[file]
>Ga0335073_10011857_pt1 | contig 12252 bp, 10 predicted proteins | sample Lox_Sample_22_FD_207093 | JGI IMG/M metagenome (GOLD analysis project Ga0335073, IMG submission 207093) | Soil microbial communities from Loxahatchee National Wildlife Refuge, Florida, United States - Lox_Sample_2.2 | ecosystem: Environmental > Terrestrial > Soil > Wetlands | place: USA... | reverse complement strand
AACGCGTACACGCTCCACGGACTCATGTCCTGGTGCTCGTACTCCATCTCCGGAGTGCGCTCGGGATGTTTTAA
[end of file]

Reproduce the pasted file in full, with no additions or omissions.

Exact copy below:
>Ga0335073_10011857_pt1 | contig 12252 bp, 10 predicted proteins | sample Lox_Sample_22_FD_207093 | JGI IMG/M metagenome (GOLD analysis project Ga0335073, IMG submission 207093) | Soil microbial communities from Loxahatchee National Wildlife Refuge, Florida, United States - Lox_Sample_2.2 | ecosystem: Environmental > Terrestrial > Soil > Wetlands | place: USA... | reverse complement strand
AACGCGTACACGCTCCACGGACTCATGTCCTGGTGCTCGTACTCCATCTCCGGAGTGCGCTCGGGATGTTTTAA